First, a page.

Writing Emails to Engage Readers

Do you or your staff write emails on a daily basis? Perhaps you’re interacting with vendors, colleagues, or even patients. No matter the content, you want your reader to fully engage with your message. Whether you’re solely passing along information or eliciting some sort of response, your emails need to be effective.

We’ve already given you some information on how to write engaging subject lines because we know that getting readers to open your emails is the first crucial step. Now we want to help you provide content that your patients take the time to read and retain.

In a recent study, Fractl and BuzzStream surveyed over 1,200 people about acceptable email etiquette. They collected tons of great data. But for the purposes of your business emails, we’ve pulled out six pieces of information that we thought you’d find most useful.

1. Greetings – A simple greeting goes a long way to efficiently introduce your email. Your content quickly becomes the highlight. Consider using one of the top five preferred greetings: Dear, Hello, To, Afternoon, or Hi.

2. Sign-offs – The same principle goes for closing your email. Your readers will appreciate a brief goodbye. These are the top five sign-offs: All the Best, Sincerely, Regards, Thank You, or Your Name.

3. Signature features – Patients want to know that you have authority within your practice and have a way to get in touch with you if need be. The most important features to include in your email signature are your title, email address, and phone number. A link to your website and social media icons are also immensely helpful to connect your customers to your online presence.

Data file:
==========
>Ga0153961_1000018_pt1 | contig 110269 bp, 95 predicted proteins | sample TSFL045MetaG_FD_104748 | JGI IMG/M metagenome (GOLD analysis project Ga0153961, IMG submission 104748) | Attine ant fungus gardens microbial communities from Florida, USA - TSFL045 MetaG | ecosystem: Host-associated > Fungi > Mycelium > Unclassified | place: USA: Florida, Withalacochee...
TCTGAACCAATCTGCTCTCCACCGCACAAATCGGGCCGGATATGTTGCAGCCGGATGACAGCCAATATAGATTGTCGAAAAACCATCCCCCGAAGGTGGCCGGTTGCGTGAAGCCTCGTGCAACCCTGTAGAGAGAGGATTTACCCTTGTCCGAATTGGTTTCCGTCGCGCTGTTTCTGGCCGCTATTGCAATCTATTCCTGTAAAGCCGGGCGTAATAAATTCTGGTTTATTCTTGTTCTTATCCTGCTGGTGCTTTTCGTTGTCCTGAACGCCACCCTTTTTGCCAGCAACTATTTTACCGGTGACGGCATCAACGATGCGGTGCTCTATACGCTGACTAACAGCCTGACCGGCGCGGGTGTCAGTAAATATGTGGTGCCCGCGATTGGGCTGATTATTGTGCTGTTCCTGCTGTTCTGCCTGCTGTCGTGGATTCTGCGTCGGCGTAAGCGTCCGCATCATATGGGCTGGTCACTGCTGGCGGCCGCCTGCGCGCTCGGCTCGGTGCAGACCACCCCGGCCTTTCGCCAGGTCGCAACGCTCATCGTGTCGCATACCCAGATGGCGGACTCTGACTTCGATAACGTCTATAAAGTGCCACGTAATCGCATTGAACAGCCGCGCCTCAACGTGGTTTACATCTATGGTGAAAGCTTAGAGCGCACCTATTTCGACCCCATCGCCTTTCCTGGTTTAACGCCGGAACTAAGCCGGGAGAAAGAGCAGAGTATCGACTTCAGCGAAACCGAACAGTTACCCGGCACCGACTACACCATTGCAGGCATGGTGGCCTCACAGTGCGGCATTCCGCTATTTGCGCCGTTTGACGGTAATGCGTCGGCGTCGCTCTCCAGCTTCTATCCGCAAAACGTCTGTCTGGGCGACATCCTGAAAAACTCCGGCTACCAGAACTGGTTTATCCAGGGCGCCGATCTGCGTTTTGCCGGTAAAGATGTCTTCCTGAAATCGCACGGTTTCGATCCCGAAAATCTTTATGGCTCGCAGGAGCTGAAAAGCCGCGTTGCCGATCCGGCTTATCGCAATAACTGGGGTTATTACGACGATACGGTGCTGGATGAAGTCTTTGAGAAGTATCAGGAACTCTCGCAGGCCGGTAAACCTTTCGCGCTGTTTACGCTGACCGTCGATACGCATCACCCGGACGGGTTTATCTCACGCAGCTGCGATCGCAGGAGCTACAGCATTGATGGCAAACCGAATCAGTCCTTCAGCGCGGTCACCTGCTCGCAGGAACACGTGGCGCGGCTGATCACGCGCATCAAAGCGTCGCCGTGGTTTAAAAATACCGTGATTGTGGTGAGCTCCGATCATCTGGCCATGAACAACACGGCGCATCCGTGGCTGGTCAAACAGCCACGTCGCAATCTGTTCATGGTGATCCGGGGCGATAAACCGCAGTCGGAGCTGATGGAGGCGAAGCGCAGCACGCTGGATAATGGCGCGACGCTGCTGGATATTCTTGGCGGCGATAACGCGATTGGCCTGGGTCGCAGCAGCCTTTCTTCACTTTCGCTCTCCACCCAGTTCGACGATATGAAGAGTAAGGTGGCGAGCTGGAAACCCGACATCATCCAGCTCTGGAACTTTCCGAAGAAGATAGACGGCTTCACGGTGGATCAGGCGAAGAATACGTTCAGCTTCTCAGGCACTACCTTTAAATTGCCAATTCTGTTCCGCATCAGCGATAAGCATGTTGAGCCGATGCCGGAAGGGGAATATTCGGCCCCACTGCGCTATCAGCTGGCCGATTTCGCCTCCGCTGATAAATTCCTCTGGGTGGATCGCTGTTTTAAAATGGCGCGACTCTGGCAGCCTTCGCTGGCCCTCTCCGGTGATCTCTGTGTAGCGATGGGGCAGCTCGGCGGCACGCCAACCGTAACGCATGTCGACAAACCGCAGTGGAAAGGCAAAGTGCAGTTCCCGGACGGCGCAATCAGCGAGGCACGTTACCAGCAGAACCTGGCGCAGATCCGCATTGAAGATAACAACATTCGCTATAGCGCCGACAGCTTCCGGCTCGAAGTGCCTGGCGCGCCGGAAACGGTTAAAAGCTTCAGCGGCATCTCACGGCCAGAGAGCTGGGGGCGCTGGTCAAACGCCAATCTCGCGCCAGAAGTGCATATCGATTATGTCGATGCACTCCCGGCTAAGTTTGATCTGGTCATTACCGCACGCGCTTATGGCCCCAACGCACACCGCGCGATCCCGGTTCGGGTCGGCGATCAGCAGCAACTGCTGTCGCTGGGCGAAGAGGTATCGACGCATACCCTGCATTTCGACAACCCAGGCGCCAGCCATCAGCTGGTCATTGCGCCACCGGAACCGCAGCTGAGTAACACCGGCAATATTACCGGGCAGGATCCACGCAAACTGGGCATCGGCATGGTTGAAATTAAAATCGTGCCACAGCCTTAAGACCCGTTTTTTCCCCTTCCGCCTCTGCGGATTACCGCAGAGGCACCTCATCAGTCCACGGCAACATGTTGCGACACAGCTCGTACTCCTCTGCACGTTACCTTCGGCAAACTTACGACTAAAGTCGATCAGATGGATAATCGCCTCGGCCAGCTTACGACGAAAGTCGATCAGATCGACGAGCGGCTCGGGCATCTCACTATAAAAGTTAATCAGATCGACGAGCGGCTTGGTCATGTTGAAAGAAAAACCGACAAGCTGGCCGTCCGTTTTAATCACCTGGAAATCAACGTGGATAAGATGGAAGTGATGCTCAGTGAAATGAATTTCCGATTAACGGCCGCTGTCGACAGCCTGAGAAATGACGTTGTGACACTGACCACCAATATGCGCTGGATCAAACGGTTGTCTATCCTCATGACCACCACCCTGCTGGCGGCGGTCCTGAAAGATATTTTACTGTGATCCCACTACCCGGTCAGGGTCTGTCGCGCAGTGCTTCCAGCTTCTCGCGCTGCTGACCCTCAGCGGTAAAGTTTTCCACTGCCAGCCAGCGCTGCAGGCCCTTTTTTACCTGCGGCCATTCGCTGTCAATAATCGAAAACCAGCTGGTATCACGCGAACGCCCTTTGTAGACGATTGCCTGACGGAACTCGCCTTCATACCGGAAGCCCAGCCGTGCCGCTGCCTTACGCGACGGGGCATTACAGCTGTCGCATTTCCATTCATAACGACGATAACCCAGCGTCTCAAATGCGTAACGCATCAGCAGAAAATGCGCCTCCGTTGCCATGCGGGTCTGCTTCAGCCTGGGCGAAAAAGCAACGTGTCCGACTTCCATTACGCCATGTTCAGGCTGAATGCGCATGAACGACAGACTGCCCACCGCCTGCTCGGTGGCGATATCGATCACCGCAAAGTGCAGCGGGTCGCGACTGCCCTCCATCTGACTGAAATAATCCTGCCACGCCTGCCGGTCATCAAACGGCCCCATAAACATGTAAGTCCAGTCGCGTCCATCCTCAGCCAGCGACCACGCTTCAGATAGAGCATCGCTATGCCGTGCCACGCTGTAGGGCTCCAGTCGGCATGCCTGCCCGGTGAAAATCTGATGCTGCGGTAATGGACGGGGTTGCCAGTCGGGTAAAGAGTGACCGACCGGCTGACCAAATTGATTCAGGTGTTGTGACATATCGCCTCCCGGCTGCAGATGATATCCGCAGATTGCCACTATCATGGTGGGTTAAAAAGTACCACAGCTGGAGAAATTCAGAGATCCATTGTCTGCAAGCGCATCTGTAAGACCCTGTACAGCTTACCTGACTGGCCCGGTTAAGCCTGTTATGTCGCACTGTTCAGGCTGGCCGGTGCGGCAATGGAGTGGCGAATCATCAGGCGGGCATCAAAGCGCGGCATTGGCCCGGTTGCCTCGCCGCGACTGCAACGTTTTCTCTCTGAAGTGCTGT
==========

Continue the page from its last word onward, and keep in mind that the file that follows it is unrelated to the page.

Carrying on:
4. Email length – In general, keeping your content short and sweet makes an email more readable for all age groups. However, readers between the ages of 55 and 64 are less tolerating of long emails. If your emails are sent to colleagues and patients from an older generation, keep them concise.

5. Unacceptable mistakes – Obviously you’re doing your best to send clean emails, but sometimes mistakes happen. Here’s a quick list of top mistakes that readers think are the most offensive:

  • Spelling and grammar errors
  • No subject line or subject lines in all caps
  • Excessive punctuation
  • Profanity
  • Different font sizes

6. Adding humor – If done subtly and in good taste, humor can be an affective way to engage your readers. To validate this idea, 62% found adding humor in an email to be completely acceptable.

If you’re already comfortable sending emails as your preferred communication method, these tips will help you refine the drafting process and further engage your readers. Good luck!

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